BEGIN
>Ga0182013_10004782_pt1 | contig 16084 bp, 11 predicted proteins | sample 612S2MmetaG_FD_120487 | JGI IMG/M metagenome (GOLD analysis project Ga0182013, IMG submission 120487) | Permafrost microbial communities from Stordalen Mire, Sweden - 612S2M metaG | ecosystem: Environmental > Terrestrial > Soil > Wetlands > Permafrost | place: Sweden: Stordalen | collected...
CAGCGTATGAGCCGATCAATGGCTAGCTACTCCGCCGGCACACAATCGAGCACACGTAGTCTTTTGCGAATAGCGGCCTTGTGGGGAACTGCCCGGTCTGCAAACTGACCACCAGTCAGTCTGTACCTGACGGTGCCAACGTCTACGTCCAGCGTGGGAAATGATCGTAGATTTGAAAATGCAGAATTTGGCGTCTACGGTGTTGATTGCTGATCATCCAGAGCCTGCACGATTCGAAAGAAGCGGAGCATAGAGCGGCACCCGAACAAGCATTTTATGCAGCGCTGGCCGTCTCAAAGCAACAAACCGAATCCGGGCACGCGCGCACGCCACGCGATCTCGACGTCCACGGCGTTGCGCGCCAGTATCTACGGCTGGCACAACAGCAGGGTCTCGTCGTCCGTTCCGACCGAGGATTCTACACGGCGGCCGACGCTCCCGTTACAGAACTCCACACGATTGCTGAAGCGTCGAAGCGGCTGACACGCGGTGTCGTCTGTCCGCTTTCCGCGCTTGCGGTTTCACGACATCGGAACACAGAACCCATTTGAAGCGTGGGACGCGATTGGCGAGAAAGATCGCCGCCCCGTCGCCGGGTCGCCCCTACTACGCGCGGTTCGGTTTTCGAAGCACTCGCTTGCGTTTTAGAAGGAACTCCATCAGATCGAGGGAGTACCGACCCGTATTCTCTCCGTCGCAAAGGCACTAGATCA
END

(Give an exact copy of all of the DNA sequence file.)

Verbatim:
>Ga0182013_10004782_pt1 | contig 16084 bp, 11 predicted proteins | sample 612S2MmetaG_FD_120487 | JGI IMG/M metagenome (GOLD analysis project Ga0182013, IMG submission 120487) | Permafrost microbial communities from Stordalen Mire, Sweden - 612S2M metaG | ecosystem: Environmental > Terrestrial > Soil > Wetlands > Permafrost | place: Sweden: Stordalen | collected...
CAGCGTATGAGCCGATCAATGGCTAGCTACTCCGCCGGCACACAATCGAGCACACGTAGTCTTTTGCGAATAGCGGCCTTGTGGGGAACTGCCCGGTCTGCAAACTGACCACCAGTCAGTCTGTACCTGACGGTGCCAACGTCTACGTCCAGCGTGGGAAATGATCGTAGATTTGAAAATGCAGAATTTGGCGTCTACGGTGTTGATTGCTGATCATCCAGAGCCTGCACGATTCGAAAGAAGCGGAGCATAGAGCGGCACCCGAACAAGCATTTTATGCAGCGCTGGCCGTCTCAAAGCAACAAACCGAATCCGGGCACGCGCGCACGCCACGCGATCTCGACGTCCACGGCGTTGCGCGCCAGTATCTACGGCTGGCACAACAGCAGGGTCTCGTCGTCCGTTCCGACCGAGGATTCTACACGGCGGCCGACGCTCCCGTTACAGAACTCCACACGATTGCTGAAGCGTCGAAGCGGCTGACACGCGGTGTCGTCTGTCCGCTTTCCGCGCTTGCGGTTTCACGACATCGGAACACAGAACCCATTTGAAGCGTGGGACGCGATTGGCGAGAAAGATCGCCGCCCCGTCGCCGGGTCGCCCCTACTACGCGCGGTTCGGTTTTCGAAGCACTCGCTTGCGTTTTAGAAGGAACTCCATCAGATCGAGGGAGTACCGACCCGTATTCTCTCCGTCGCAAAGGCACTAGATCA